Sadly though, the South East governors were not in Enugu either to receive Achebe’s corpse and the little reception planned for it had to be cancelled, as was the Ohanaeze night of mourning and ikoro salute. No explanation was given. But a procession by staff and students of the University of Nigeria, Nsukka, where Achebe taught and eventually founded the Association of Nigerian Authors, held, as well as a senate sitting in honour of the writer.

At the border of Enugu and Anambra states, Governor Peter Obi, who had been travelling with the corpse all along, formally received the casket as it entered into his states and was promptly moved to the Alex Ekweume Square where hundreds had gathered to pay homage to Achebe.

The casket was laid in the middle of the square and an ambiance of awe and wonder, and the uncertainty of how to mourn or celebrate the life of Chinua Achebe resurfaced again. But the president of the Association of Nigerian Authors, Professor Remi Raji put it in context when he said, “We are here to celebrate the mortality and immortality of Achebe.”

Around the square, copies of Achebe’s books, especially his last, There was a Country, was being hawked by book vendors. Some of the copies were clearly pirated. But beyond that fact, it was evident that Achebe had contrived to achieve immortality ala William Shakespeare and other literary greats.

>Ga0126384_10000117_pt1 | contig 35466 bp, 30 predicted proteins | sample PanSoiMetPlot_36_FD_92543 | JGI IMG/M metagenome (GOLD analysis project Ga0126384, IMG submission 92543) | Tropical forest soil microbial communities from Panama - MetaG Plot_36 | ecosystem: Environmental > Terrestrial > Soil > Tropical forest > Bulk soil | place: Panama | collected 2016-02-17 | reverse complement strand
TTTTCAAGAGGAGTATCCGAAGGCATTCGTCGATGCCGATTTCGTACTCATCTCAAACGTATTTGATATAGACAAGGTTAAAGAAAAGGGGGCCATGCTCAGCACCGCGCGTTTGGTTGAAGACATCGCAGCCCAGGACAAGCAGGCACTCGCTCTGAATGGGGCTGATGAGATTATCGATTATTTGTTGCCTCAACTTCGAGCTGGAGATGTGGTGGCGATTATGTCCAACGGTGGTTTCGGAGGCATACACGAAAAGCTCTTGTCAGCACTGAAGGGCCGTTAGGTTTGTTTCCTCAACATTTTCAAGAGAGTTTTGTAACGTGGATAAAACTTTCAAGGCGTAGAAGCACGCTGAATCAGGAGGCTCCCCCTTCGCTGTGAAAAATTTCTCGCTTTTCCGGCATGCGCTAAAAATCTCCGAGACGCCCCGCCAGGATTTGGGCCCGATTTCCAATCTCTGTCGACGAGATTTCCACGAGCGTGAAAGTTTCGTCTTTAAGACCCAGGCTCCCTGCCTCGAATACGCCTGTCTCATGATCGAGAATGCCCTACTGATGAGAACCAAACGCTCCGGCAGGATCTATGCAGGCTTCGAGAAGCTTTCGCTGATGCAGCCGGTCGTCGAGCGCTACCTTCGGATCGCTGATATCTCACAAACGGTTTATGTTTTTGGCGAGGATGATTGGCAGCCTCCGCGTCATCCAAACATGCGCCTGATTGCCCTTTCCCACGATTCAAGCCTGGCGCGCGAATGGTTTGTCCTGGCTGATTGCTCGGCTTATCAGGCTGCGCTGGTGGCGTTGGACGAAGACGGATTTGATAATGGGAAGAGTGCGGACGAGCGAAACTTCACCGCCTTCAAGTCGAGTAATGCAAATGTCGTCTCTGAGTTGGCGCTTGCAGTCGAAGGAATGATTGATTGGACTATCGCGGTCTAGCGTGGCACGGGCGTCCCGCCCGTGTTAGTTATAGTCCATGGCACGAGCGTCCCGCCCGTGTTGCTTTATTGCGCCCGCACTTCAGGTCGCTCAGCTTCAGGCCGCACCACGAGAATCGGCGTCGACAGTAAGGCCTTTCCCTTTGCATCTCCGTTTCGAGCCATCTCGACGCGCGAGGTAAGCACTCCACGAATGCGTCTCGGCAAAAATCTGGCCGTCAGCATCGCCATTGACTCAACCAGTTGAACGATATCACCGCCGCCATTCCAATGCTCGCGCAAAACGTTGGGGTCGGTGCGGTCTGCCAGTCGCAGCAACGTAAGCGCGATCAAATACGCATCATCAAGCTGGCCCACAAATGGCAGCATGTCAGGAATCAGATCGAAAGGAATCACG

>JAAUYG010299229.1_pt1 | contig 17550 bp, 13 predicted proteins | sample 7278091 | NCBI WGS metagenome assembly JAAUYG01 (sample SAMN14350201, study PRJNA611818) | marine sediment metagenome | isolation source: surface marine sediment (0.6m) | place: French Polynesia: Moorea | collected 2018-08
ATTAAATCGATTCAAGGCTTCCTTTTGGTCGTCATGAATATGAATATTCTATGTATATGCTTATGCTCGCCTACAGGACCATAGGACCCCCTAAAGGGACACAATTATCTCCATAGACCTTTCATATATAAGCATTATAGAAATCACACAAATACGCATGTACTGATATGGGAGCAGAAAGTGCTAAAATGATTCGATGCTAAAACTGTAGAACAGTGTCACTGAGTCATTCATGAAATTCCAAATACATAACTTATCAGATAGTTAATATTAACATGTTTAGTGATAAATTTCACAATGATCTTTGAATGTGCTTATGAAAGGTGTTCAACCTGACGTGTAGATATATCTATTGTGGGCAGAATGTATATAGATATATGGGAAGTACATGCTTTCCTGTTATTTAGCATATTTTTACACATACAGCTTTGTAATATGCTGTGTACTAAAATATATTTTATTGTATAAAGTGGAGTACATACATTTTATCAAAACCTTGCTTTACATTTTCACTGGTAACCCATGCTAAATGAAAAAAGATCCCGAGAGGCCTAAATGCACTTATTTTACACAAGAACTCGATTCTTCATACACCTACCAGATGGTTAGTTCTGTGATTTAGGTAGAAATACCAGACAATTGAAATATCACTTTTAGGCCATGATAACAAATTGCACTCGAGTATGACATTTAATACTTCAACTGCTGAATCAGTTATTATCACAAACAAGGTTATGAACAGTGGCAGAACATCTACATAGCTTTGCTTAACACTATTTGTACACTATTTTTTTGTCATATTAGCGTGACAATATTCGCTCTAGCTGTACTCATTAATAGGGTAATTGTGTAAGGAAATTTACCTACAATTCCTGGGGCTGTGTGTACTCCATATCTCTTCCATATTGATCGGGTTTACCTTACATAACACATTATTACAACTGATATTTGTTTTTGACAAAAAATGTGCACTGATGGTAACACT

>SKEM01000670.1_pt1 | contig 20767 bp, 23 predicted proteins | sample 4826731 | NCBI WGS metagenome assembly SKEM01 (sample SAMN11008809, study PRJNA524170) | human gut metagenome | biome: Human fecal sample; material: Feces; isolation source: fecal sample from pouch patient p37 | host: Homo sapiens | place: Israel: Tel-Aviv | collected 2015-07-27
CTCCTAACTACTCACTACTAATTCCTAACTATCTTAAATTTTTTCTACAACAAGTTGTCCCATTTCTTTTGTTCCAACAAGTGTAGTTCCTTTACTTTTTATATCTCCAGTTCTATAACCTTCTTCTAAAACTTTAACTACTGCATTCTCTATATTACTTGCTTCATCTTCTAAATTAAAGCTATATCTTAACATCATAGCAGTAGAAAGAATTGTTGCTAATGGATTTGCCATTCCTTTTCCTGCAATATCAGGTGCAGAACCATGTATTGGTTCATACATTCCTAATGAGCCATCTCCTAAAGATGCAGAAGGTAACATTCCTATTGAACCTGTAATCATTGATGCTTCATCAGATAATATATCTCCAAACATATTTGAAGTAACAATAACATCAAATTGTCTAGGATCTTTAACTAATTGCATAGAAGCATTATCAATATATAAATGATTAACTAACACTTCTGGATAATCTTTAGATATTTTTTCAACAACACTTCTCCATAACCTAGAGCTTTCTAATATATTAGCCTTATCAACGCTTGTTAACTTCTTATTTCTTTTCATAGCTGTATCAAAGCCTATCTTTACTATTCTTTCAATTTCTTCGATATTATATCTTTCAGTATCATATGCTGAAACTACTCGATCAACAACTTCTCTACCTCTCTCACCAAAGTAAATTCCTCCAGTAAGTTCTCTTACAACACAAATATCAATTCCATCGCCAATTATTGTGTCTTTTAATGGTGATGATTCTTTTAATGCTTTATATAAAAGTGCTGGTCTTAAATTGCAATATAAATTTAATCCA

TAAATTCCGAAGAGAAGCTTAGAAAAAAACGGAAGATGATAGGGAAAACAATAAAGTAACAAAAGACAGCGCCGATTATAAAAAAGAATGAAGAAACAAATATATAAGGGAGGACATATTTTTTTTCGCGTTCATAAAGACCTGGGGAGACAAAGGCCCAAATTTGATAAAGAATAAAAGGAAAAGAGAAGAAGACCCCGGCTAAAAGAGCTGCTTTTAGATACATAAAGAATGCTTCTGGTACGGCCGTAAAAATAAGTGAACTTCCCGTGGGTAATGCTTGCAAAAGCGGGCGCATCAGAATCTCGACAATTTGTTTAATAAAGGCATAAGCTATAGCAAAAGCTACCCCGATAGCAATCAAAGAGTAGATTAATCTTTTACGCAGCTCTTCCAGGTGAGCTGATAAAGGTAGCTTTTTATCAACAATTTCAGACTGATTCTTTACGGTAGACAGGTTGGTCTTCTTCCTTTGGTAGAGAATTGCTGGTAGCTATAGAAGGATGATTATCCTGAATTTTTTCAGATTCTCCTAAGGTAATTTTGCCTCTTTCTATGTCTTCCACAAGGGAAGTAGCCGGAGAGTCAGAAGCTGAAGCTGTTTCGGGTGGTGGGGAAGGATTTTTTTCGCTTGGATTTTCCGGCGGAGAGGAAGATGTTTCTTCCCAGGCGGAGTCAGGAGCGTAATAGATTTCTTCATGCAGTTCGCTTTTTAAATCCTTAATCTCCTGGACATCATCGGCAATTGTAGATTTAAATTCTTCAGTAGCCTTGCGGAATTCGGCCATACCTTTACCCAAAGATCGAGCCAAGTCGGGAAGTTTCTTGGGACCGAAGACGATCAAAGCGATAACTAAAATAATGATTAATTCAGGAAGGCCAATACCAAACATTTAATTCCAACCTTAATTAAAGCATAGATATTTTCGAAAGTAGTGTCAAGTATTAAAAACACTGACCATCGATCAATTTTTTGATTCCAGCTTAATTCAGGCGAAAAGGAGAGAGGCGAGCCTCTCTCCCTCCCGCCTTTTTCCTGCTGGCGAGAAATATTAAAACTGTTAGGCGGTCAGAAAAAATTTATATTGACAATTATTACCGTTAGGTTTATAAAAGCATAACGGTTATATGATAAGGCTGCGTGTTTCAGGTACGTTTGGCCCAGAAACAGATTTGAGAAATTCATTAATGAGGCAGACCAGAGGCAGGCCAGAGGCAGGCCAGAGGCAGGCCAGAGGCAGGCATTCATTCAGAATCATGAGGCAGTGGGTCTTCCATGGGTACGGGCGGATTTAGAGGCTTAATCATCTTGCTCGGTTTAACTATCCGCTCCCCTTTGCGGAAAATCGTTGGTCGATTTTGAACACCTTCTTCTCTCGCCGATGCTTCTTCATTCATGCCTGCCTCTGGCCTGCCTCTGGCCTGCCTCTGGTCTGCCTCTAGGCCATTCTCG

And perhaps in recognition of his greatness Prof. Fidelis Nwankwo of the Anambra State University in his tribute declared Achebe as “the field marshal of African literature” in the battle to disabuse the minds of those corrupted by false notions of Africans perpetuated in literature prior to the publication of Things Fall Apart.

Interestingly, that book alone has sold over 12 million copies and has been translated into over 50 languages, and perhaps one more. Copies of the Igbo version of the book suddenly surfaced at the square and were distributed to dignitaries. It was poorly produced but there is no other Igbo translation of the book available. The controversies around this persist, even after Achebe’s death.

And there too, there were no tears, apart from that of former minister of education Obiageli Ezekwesili. To her, Achebe’s character brought into sharp relief that of the people driven by the hunger of worldly acquisition. “Achebe is not a man of things but a man of values,” she said.

Her teary homage culminated with her quoting Aristotle’s saying that the best of men is the one who bears the accidents of life with dignity and grace. “Achebe did not bear his circumstances, he defined them,” she said.